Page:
Funded Research

Our funding interests are organized around the following four drivers of economic growth: macroeconomic policy, market structure, the labor market, and human capital. We consider proposals that investigate the consequences of economic inequality, as well as group dimensions of inequality; the causes of inequality to the extent that understanding these causal pathways will help us identify and understand key channels through which inequality may affect growth and stability; and the ways in which public policies affect the relationship between inequality and growth.

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The Matching Multiplier and the Amplification of Recessions: Evidence from the LEHD

Grant Year: 2018

Grant Type: doctoral

How does the differential exposure of workers to recessions contribute to the overall size of the recession? Does this heterogeneity in exposure to aggregate shocks occur within or between firms, and what does this mean for the effectiveness of various stabilization policies (Unemployment Insurance or Monetary Policy)?

Stratification, Stress-Related Morbidity, and Labor Supply at Older Ages

Grant Year: 2018

Grant Type: doctoral

This research brings together social psychology, epidemiology, and stratification economics using the Health and Retirement Study’s Psychosocial Leave-Behind Questionnaire and Enhanced Face-to-Face Interviews (2006-2012) to investigate whether Blacks’ higher rates of both hypertension and inflammation (as measured by elevated levels of C-reactive protein) can be explained through their higher exposure to psychosocial and economic liabilities, and their limited access to economic resources. Further, this research explores whether this heightened exposure to hypertension and inflammation increases Blacks’ likelihood of early labor force exit (leaving the labor force before 62).

The long-run impact of Temporary Disability Insurance on SSDI claims, earnings stability, and labor force participation

Grant Year: 2018

Grant Amount: $65,000

Grant Type: academic

This project will use administrative data to explore the role of Temporary Disability Insurance policies in shaping long-term labor market outcomes, as well as the receipt of long-term Social Security Disability Insurance. Specifically, the researchers will look at the impact of Temporary Disability Insurance on long-run earnings, labor force participation, and employment stability for those with an employment-limiting disability, as well as whether this program impacts Social Security Disability Insurance claims. The project will assess whether there are groups of workers (by education, earnings, gender, and race) for whom Temporary Disability Insurance is particularly useful in improving labor market outcomes or reducing SSDI claims. Currently, five states provide state-run TDI programs—social insurance-style wage replacement for short-term disability. The project will exploit this state variation, using the SIPP Beta Gold longitudinal data. Research on the impacts of these programs is extremely thin, and this project represents an important step in filling this gap.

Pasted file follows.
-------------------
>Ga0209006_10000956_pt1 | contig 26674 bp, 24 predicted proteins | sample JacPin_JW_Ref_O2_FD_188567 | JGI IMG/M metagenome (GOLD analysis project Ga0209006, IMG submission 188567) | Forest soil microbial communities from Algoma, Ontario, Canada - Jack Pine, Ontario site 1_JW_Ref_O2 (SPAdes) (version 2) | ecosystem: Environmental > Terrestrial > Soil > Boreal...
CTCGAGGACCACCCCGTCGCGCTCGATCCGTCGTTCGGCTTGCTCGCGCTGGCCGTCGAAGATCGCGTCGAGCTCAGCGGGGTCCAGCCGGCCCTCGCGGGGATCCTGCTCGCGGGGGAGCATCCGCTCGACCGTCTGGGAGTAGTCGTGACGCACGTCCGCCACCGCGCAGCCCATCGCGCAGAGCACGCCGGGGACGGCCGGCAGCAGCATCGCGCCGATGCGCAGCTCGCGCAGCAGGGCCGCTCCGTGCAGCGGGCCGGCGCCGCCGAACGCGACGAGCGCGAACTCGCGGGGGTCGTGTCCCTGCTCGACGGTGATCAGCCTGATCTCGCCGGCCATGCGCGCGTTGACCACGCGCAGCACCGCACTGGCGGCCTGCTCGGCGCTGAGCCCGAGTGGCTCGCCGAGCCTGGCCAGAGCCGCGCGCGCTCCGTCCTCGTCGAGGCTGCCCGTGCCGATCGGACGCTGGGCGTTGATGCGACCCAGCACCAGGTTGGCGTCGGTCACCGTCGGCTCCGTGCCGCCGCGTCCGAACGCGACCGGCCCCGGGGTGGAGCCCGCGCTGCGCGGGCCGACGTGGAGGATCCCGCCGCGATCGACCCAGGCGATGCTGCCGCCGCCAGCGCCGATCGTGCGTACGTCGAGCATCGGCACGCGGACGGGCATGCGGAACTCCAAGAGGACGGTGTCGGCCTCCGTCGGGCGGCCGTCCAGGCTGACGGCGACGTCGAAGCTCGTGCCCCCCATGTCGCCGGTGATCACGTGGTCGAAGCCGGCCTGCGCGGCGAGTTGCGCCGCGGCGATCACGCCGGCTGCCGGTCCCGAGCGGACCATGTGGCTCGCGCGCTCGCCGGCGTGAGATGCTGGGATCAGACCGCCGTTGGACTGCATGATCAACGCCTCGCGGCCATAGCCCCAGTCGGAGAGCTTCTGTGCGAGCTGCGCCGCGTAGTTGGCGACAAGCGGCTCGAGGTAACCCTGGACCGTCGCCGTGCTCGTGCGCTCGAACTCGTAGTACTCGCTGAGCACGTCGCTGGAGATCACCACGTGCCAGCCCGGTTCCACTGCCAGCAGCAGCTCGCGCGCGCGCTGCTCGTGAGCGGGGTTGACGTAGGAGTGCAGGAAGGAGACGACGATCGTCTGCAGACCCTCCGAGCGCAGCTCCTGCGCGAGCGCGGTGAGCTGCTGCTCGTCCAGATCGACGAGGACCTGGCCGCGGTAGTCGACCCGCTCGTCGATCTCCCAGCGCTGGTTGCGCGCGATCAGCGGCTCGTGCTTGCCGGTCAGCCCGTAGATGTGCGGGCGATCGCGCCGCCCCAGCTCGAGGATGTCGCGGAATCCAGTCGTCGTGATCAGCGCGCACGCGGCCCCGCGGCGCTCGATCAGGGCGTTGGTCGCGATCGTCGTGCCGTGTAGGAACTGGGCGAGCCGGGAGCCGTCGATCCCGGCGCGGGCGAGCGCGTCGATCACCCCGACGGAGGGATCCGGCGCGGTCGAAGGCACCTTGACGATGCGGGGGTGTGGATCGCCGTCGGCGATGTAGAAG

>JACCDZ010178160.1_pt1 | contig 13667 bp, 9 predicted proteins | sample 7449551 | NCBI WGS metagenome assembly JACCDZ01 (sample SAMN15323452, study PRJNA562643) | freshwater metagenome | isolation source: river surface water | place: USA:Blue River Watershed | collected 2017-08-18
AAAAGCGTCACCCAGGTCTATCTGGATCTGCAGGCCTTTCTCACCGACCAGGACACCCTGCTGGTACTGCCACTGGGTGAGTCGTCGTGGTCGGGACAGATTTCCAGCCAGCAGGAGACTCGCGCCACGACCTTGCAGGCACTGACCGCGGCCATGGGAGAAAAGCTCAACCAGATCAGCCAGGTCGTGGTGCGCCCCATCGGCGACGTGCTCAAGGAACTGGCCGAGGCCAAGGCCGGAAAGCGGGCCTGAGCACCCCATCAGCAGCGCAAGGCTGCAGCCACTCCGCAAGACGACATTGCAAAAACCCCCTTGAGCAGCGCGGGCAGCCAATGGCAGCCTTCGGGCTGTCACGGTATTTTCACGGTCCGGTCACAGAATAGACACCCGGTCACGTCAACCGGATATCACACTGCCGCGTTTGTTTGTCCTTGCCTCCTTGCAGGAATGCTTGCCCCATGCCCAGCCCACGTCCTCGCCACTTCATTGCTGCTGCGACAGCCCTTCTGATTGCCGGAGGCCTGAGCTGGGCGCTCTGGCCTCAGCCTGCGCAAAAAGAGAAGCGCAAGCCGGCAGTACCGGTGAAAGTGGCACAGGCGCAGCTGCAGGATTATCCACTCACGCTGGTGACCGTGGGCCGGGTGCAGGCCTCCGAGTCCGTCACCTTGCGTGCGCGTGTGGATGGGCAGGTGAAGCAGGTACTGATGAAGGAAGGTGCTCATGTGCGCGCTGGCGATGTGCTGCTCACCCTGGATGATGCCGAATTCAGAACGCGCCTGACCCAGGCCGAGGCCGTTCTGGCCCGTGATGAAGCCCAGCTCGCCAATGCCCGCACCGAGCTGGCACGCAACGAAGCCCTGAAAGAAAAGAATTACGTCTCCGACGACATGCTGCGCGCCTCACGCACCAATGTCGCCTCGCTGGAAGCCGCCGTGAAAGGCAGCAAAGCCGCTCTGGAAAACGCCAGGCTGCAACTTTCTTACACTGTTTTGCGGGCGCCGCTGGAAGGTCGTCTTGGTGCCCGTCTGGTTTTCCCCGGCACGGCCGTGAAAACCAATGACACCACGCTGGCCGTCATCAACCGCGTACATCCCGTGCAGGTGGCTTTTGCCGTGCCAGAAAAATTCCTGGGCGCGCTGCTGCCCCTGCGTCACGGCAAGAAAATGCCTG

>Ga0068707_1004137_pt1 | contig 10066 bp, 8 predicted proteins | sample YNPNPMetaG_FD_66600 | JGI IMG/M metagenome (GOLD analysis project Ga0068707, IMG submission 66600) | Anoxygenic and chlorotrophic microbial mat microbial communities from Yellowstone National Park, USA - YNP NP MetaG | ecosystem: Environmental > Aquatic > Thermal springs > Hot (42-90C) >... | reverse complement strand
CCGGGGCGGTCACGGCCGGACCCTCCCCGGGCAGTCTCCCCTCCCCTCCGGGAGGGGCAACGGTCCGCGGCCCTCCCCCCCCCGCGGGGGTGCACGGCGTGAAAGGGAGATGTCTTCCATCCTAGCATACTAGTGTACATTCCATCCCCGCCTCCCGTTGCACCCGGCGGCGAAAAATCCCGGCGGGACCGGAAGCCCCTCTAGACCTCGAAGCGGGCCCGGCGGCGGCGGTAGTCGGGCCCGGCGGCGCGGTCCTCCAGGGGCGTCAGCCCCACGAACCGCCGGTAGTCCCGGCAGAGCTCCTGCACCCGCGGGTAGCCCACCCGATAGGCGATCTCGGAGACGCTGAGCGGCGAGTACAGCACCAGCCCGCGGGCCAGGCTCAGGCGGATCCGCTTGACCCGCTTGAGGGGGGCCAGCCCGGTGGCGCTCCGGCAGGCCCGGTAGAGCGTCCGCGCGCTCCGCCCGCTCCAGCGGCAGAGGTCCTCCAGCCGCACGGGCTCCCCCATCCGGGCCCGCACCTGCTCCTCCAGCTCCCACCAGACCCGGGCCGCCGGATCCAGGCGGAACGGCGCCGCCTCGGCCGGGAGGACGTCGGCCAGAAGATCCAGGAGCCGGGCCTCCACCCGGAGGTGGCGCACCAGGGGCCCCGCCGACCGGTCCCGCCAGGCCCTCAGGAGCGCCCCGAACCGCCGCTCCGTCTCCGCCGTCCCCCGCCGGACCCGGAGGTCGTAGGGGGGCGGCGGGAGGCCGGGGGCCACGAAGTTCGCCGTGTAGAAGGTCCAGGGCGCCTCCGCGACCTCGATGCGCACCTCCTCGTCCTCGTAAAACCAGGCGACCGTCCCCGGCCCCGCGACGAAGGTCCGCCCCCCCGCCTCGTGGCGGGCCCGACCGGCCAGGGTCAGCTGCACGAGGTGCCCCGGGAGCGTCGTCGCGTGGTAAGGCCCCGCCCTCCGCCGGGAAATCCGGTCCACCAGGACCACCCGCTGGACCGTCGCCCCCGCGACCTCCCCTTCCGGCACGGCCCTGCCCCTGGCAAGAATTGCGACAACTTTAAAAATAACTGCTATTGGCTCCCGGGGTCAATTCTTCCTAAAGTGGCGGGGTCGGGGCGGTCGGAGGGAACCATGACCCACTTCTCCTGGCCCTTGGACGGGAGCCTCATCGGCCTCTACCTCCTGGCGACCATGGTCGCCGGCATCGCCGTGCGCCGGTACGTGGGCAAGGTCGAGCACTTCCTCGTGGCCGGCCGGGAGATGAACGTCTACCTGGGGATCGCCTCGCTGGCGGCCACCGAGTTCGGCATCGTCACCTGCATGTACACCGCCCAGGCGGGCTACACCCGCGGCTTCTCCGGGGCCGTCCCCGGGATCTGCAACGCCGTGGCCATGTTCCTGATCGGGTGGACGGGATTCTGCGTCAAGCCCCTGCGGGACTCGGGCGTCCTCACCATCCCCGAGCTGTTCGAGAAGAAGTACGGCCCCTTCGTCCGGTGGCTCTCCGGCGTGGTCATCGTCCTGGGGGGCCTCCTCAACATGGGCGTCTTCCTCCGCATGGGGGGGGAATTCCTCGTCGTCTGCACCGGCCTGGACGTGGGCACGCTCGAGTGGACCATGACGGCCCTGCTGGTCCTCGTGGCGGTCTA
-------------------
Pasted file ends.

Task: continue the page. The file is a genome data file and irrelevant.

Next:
Using IRS tax data to measure the long-term effects of California’s 2004 Paid Family Leave Act

Grant Year: 2018

Grant Amount: $75,868, co-funded with the Russell Sage Foundation

Grant Type: academic

This project will use IRS tax records to study the effects of California’s 2004 paid family leave insurance on labor market and family formation outcomes for both men and women. Byker and Bailey’s research has two significant advantages over the existing literature on paid parental leave in the United States. First, because they are using administrative data, they have an extremely large sample size, which will allow for potentially stronger conclusions than previous studies to date. The large sample size also allows for the study of heterogeneous effects, which has previously been difficult due to data limitations. Second, the long-term longitudinal nature of their panel allows for the first-ever study of long-term policy effects on employment, earnings, fertility, family formation, and other important impacts. This research comes at a time when many states are actively debating public paid family leave policies, and a national-level conversation is ongoing.